The last thing I wanted was to hoist up the rooftop tent for the first time and have the side impact the garage door rails.
Now to locate the studs. This was by far the most difficult and time-consuming portion of the installation. For my garage ceiling, I have double panels of drywall and the studs go off in different directions; I’m guessing this is because of the house styling. All of these factors equal an endless amount of frustration.
In the end, I ended up cutting a small hole in my ceiling and used a GoPro and my iPhone as a monitor to find my studs. Once I had an idea of where the studs should be, I used the stud finder to get the exact placement. With the exact placement located, I used my drill with the smallest drill bit I had to co-witness the stud location.
I know, very time consuming but the peace of mind knowing that the bracket is anchored into studs is necessary.
STEP 4. HANG THE FIRST BRACKET
Did I mention how time-consuming this step was? My studs did not allow the bracket to mount into more than two studs and they were very close to each other. I wanted a more secure mounting so I decided to use two strips of 1”x3” lumber at a length of 6 ½ feet to span the gaps in the studs and give me a secure mounting location for the brackets.
Once I located the stud locations for the first piece of lumber, I sunk it into the studs with 3” long lag bolts. As I said, it’s all about security. With the first strip of 1×3” in place it was time to mount the first bracket.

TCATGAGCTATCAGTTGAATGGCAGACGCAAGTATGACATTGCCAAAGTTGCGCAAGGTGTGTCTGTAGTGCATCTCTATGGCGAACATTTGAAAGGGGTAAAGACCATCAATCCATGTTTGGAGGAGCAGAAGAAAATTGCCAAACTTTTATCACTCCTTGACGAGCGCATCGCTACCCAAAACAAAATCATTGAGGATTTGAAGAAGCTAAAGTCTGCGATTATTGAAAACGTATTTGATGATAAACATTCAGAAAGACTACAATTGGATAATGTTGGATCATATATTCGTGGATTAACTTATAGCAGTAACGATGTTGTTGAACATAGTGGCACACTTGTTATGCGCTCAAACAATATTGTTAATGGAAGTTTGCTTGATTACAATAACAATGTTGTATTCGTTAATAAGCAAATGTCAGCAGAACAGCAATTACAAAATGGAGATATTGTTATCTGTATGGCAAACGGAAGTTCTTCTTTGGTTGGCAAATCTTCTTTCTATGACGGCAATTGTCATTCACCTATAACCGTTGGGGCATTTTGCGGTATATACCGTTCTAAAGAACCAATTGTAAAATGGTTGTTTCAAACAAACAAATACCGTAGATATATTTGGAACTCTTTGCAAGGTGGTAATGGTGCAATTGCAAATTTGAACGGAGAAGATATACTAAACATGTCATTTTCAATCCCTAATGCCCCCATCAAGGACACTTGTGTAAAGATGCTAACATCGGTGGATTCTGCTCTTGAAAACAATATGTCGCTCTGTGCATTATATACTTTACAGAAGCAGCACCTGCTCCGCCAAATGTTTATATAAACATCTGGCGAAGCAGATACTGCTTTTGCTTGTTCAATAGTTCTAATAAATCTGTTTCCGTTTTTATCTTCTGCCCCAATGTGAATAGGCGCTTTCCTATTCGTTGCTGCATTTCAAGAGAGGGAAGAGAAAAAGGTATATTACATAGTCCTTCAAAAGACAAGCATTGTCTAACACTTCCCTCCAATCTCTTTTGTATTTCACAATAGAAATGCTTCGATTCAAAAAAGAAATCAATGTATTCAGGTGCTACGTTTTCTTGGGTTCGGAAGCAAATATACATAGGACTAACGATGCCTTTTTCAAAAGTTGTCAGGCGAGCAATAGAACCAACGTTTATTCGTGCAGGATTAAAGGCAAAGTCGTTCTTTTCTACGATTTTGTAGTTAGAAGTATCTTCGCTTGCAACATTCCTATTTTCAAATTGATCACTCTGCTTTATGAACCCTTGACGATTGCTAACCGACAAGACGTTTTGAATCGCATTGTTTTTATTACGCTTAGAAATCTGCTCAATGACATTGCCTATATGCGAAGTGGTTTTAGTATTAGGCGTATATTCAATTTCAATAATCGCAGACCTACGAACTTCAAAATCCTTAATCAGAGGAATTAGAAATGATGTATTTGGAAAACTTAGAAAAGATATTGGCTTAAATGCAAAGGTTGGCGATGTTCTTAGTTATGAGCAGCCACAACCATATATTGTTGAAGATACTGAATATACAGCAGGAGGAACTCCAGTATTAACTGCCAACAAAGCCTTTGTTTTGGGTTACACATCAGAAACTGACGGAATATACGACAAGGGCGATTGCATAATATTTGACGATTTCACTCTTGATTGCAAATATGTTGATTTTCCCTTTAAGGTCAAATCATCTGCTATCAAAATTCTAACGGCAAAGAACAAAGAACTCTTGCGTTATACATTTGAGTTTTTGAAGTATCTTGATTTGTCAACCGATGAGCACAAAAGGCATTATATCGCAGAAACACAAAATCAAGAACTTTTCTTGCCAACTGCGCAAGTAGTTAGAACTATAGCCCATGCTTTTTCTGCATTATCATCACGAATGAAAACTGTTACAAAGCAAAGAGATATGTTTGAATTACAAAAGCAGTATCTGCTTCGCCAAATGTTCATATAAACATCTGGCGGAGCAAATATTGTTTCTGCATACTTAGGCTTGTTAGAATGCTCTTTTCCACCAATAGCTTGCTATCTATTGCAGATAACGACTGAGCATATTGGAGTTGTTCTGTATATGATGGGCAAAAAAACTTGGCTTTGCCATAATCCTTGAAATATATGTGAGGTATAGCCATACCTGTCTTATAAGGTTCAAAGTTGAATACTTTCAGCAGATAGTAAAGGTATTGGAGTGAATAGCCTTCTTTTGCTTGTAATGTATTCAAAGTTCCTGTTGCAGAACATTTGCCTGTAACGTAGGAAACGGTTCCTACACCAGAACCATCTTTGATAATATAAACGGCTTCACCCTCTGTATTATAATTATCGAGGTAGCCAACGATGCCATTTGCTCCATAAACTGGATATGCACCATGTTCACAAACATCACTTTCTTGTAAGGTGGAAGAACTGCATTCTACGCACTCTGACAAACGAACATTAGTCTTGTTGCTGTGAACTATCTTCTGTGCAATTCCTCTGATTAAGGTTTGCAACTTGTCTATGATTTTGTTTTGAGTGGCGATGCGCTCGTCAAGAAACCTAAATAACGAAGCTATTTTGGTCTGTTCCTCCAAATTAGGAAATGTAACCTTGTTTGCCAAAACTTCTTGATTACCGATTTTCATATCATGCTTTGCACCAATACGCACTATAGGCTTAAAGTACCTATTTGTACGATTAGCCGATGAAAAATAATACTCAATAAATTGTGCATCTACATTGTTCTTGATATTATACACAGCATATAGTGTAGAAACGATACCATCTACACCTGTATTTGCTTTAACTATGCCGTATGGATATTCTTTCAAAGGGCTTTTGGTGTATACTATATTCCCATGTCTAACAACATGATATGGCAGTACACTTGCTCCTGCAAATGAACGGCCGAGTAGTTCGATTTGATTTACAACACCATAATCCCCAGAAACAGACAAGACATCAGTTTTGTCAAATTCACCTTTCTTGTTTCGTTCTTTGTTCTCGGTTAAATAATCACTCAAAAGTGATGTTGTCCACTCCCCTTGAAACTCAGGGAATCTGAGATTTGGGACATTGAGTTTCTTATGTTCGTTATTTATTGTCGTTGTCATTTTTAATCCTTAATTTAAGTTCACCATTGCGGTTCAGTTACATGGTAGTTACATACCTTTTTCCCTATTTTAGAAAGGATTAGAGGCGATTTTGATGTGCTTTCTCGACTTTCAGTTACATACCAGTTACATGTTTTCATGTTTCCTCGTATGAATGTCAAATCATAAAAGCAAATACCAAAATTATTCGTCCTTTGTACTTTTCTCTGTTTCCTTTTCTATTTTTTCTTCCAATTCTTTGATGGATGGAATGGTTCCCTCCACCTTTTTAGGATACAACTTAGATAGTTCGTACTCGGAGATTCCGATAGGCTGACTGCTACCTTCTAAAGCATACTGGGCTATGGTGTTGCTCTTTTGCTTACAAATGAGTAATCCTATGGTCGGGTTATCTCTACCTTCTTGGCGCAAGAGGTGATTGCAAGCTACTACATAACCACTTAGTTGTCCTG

The first bracket I mounted was the bracket without the drive gear since I wanted the drive gear to be furthest away from the garage door to have room to work the mechanism.
I secured the bracket to the 1×3” utilizing the supplied lag bolts into every available hole in the bracket. Once all the bolts were sunk into the lumber I felt confident that the bracket wasn’t going anywhere.
STEP 5. HANG THE SECOND BRACKET
I measured out 48” away from the first bracket, found the center mark on the ceiling and the center mark on my 1×3” and starting sinking lag bolts threw the 1×3” into the ceiling studs. For the record, that one sequence took me over an hour, again because my studs like to play hide and seek.
I placed the bracket centered on the 1×3” making sure it was 48” away from the first bracket, also, don’t forget to verify it is parallel to the first bracket. It was a little bit of a balancing act. Once I got the bracket centered and parallel, I sunk a supplied lag bolt into the center hole so I could pivot the bracket. Next, I went to one end of my 1×3” and measured out 48” again and sunk a lag bolt into that end. I completed the same process at the opposite end of my 1×3”.
With the bracket set in its place, I sunk lag bolts into every available hole in the bracket and whammo, both brackets are in! See my “little” hole for my GoPro?
STEP 6. SLIDE TOGETHER THE AXLES